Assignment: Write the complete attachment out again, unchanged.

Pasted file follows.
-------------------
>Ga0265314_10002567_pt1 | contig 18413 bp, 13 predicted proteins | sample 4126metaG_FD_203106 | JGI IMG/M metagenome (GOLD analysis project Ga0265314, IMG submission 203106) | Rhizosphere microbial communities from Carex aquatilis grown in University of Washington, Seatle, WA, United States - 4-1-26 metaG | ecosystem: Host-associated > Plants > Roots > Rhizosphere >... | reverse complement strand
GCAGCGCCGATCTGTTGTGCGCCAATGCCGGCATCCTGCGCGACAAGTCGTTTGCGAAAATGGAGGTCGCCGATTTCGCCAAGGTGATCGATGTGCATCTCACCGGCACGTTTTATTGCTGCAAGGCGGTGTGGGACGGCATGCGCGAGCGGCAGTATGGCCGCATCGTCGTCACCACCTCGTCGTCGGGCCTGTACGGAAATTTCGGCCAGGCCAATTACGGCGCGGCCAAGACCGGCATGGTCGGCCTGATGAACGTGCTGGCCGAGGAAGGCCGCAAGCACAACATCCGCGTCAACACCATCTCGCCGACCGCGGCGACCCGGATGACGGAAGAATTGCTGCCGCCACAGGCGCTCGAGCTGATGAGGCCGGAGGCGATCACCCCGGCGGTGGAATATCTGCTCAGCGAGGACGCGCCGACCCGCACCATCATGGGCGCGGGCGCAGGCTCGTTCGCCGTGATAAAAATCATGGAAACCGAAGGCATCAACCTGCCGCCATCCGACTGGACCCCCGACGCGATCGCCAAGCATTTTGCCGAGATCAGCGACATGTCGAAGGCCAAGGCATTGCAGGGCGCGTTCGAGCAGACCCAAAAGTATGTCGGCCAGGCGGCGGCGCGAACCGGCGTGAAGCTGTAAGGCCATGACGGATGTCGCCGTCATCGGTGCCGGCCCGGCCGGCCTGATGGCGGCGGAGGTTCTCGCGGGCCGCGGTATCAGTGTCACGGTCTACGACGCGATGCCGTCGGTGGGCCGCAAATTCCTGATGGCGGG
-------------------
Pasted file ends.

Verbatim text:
>Ga0265314_10002567_pt1 | contig 18413 bp, 13 predicted proteins | sample 4126metaG_FD_203106 | JGI IMG/M metagenome (GOLD analysis project Ga0265314, IMG submission 203106) | Rhizosphere microbial communities from Carex aquatilis grown in University of Washington, Seatle, WA, United States - 4-1-26 metaG | ecosystem: Host-associated > Plants > Roots > Rhizosphere >... | reverse complement strand
GCAGCGCCGATCTGTTGTGCGCCAATGCCGGCATCCTGCGCGACAAGTCGTTTGCGAAAATGGAGGTCGCCGATTTCGCCAAGGTGATCGATGTGCATCTCACCGGCACGTTTTATTGCTGCAAGGCGGTGTGGGACGGCATGCGCGAGCGGCAGTATGGCCGCATCGTCGTCACCACCTCGTCGTCGGGCCTGTACGGAAATTTCGGCCAGGCCAATTACGGCGCGGCCAAGACCGGCATGGTCGGCCTGATGAACGTGCTGGCCGAGGAAGGCCGCAAGCACAACATCCGCGTCAACACCATCTCGCCGACCGCGGCGACCCGGATGACGGAAGAATTGCTGCCGCCACAGGCGCTCGAGCTGATGAGGCCGGAGGCGATCACCCCGGCGGTGGAATATCTGCTCAGCGAGGACGCGCCGACCCGCACCATCATGGGCGCGGGCGCAGGCTCGTTCGCCGTGATAAAAATCATGGAAACCGAAGGCATCAACCTGCCGCCATCCGACTGGACCCCCGACGCGATCGCCAAGCATTTTGCCGAGATCAGCGACATGTCGAAGGCCAAGGCATTGCAGGGCGCGTTCGAGCAGACCCAAAAGTATGTCGGCCAGGCGGCGGCGCGAACCGGCGTGAAGCTGTAAGGCCATGACGGATGTCGCCGTCATCGGTGCCGGCCCGGCCGGCCTGATGGCGGCGGAGGTTCTCGCGGGCCGCGGTATCAGTGTCACGGTCTACGACGCGATGCCGTCGGTGGGCCGCAAATTCCTGATGGCGGG